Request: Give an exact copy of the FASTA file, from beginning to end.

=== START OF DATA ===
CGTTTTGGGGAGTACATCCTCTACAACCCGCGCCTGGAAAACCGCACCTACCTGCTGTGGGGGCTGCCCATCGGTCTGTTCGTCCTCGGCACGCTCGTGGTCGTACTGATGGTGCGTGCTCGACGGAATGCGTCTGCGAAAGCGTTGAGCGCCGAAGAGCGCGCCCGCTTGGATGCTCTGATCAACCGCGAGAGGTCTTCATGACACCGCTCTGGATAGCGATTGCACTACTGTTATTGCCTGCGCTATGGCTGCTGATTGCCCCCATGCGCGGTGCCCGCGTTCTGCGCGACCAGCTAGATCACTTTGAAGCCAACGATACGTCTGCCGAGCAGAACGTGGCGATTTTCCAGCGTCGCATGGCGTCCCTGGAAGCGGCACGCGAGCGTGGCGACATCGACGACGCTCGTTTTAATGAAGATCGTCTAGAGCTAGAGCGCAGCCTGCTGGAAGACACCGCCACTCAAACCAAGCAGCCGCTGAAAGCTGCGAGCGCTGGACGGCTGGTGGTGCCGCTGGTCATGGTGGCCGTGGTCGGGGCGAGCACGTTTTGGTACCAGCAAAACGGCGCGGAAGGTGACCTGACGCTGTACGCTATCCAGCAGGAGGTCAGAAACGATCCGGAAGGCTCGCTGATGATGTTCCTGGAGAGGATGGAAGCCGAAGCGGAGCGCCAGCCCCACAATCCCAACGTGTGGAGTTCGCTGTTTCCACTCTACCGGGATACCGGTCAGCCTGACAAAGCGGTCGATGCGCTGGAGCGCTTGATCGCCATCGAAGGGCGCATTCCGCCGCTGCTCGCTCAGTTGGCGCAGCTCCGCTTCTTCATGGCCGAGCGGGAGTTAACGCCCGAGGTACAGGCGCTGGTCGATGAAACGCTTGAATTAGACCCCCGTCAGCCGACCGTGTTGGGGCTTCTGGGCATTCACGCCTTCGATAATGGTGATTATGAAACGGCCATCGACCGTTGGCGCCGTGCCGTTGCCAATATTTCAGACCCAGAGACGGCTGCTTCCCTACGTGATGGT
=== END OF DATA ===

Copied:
CGTTTTGGGGAGTACATCCTCTACAACCCGCGCCTGGAAAACCGCACCTACCTGCTGTGGGGGCTGCCCATCGGTCTGTTCGTCCTCGGCACGCTCGTGGTCGTACTGATGGTGCGTGCTCGACGGAATGCGTCTGCGAAAGCGTTGAGCGCCGAAGAGCGCGCCCGCTTGGATGCTCTGATCAACCGCGAGAGGTCTTCATGACACCGCTCTGGATAGCGATTGCACTACTGTTATTGCCTGCGCTATGGCTGCTGATTGCCCCCATGCGCGGTGCCCGCGTTCTGCGCGACCAGCTAGATCACTTTGAAGCCAACGATACGTCTGCCGAGCAGAACGTGGCGATTTTCCAGCGTCGCATGGCGTCCCTGGAAGCGGCACGCGAGCGTGGCGACATCGACGACGCTCGTTTTAATGAAGATCGTCTAGAGCTAGAGCGCAGCCTGCTGGAAGACACCGCCACTCAAACCAAGCAGCCGCTGAAAGCTGCGAGCGCTGGACGGCTGGTGGTGCCGCTGGTCATGGTGGCCGTGGTCGGGGCGAGCACGTTTTGGTACCAGCAAAACGGCGCGGAAGGTGACCTGACGCTGTACGCTATCCAGCAGGAGGTCAGAAACGATCCGGAAGGCTCGCTGATGATGTTCCTGGAGAGGATGGAAGCCGAAGCGGAGCGCCAGCCCCACAATCCCAACGTGTGGAGTTCGCTGTTTCCACTCTACCGGGATACCGGTCAGCCTGACAAAGCGGTCGATGCGCTGGAGCGCTTGATCGCCATCGAAGGGCGCATTCCGCCGCTGCTCGCTCAGTTGGCGCAGCTCCGCTTCTTCATGGCCGAGCGGGAGTTAACGCCCGAGGTACAGGCGCTGGTCGATGAAACGCTTGAATTAGACCCCCGTCAGCCGACCGTGTTGGGGCTTCTGGGCATTCACGCCTTCGATAATGGTGATTATGAAACGGCCATCGACCGTTGGCGCCGTGCCGTTGCCAATATTTCAGACCCAGAGACGGCTGCTTCCCTACGTGATGGT